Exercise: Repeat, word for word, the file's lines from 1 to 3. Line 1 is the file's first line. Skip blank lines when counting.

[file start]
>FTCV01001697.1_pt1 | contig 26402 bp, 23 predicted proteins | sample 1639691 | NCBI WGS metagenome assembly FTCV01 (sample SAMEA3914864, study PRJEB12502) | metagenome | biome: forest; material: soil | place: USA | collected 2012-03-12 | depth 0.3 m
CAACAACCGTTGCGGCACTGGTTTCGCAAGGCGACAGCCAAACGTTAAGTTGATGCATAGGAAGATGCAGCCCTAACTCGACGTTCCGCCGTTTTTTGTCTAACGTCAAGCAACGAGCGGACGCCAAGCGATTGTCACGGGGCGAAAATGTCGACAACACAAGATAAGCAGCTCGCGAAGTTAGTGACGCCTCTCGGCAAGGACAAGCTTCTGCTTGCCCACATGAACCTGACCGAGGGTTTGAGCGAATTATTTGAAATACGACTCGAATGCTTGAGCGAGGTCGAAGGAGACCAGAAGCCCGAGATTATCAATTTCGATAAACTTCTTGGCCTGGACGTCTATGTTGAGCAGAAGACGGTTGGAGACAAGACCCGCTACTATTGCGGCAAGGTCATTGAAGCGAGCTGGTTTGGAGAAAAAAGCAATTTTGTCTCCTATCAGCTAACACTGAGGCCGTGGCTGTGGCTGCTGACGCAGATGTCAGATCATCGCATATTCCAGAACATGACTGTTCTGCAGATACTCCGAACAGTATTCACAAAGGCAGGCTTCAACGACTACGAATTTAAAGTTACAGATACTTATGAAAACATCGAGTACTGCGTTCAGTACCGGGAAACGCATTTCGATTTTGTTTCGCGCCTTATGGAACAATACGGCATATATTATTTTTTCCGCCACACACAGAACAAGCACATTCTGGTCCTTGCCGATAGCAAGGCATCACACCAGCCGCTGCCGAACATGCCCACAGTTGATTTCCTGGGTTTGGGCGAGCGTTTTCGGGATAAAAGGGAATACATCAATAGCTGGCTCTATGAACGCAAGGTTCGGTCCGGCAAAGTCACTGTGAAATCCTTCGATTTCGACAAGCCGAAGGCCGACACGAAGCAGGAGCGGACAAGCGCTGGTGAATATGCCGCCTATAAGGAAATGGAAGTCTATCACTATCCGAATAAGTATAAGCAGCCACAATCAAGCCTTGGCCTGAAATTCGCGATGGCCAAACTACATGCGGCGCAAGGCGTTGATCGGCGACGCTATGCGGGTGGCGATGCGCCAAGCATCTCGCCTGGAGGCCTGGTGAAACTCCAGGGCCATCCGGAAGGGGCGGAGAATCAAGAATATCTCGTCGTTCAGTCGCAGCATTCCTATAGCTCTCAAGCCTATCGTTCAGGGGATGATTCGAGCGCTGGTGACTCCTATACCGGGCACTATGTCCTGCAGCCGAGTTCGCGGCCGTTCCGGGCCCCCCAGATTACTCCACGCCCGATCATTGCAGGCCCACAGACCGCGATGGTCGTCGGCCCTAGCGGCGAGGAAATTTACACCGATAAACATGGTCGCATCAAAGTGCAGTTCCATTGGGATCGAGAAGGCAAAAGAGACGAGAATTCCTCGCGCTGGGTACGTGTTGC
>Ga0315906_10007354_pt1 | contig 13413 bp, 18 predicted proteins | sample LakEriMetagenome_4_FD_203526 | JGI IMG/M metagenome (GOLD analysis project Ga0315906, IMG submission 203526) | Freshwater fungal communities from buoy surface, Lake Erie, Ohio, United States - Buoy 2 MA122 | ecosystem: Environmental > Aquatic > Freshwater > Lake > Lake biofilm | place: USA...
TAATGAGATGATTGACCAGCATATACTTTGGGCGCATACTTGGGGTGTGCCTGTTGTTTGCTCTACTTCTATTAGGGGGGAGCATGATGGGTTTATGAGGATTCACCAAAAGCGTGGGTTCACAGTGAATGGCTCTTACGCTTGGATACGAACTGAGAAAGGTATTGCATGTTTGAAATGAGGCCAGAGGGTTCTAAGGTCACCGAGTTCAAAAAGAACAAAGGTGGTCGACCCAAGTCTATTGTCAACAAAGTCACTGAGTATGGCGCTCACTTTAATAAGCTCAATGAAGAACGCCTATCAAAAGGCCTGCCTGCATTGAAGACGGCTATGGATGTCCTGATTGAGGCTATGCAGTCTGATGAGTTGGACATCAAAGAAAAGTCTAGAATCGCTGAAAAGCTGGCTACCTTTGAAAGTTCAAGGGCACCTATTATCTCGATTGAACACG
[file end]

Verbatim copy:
>FTCV01001697.1_pt1 | contig 26402 bp, 23 predicted proteins | sample 1639691 | NCBI WGS metagenome assembly FTCV01 (sample SAMEA3914864, study PRJEB12502) | metagenome | biome: forest; material: soil | place: USA | collected 2012-03-12 | depth 0.3 m
CAACAACCGTTGCGGCACTGGTTTCGCAAGGCGACAGCCAAACGTTAAGTTGATGCATAGGAAGATGCAGCCCTAACTCGACGTTCCGCCGTTTTTTGTCTAACGTCAAGCAACGAGCGGACGCCAAGCGATTGTCACGGGGCGAAAATGTCGACAACACAAGATAAGCAGCTCGCGAAGTTAGTGACGCCTCTCGGCAAGGACAAGCTTCTGCTTGCCCACATGAACCTGACCGAGGGTTTGAGCGAATTATTTGAAATACGACTCGAATGCTTGAGCGAGGTCGAAGGAGACCAGAAGCCCGAGATTATCAATTTCGATAAACTTCTTGGCCTGGACGTCTATGTTGAGCAGAAGACGGTTGGAGACAAGACCCGCTACTATTGCGGCAAGGTCATTGAAGCGAGCTGGTTTGGAGAAAAAAGCAATTTTGTCTCCTATCAGCTAACACTGAGGCCGTGGCTGTGGCTGCTGACGCAGATGTCAGATCATCGCATATTCCAGAACATGACTGTTCTGCAGATACTCCGAACAGTATTCACAAAGGCAGGCTTCAACGACTACGAATTTAAAGTTACAGATACTTATGAAAACATCGAGTACTGCGTTCAGTACCGGGAAACGCATTTCGATTTTGTTTCGCGCCTTATGGAACAATACGGCATATATTATTTTTTCCGCCACACACAGAACAAGCACATTCTGGTCCTTGCCGATAGCAAGGCATCACACCAGCCGCTGCCGAACATGCCCACAGTTGATTTCCTGGGTTTGGGCGAGCGTTTTCGGGATAAAAGGGAATACATCAATAGCTGGCTCTATGAACGCAAGGTTCGGTCCGGCAAAGTCACTGTGAAATCCTTCGATTTCGACAAGCCGAAGGCCGACACGAAGCAGGAGCGGACAAGCGCTGGTGAATATGCCGCCTATAAGGAAATGGAAGTCTATCACTATCCGAATAAGTATAAGCAGCCACAATCAAGCCTTGGCCTGAAATTCGCGATGGCCAAACTACATGCGGCGCAAGGCGTTGATCGGCGACGCTATGCGGGTGGCGATGCGCCAAGCATCTCGCCTGGAGGCCTGGTGAAACTCCAGGGCCATCCGGAAGGGGCGGAGAATCAAGAATATCTCGTCGTTCAGTCGCAGCATTCCTATAGCTCTCAAGCCTATCGTTCAGGGGATGATTCGAGCGCTGGTGACTCCTATACCGGGCACTATGTCCTGCAGCCGAGTTCGCGGCCGTTCCGGGCCCCCCAGATTACTCCACGCCCGATCATTGCAGGCCCACAGACCGCGATGGTCGTCGGCCCTAGCGGCGAGGAAATTTACACCGATAAACATGGTCGCATCAAAGTGCAGTTCCATTGGGATCGAGAAGGCAAAAGAGACGAGAATTCCTCGCGCTGGGTACGTGTTGC
>Ga0315906_10007354_pt1 | contig 13413 bp, 18 predicted proteins | sample LakEriMetagenome_4_FD_203526 | JGI IMG/M metagenome (GOLD analysis project Ga0315906, IMG submission 203526) | Freshwater fungal communities from buoy surface, Lake Erie, Ohio, United States - Buoy 2 MA122 | ecosystem: Environmental > Aquatic > Freshwater > Lake > Lake biofilm | place: USA...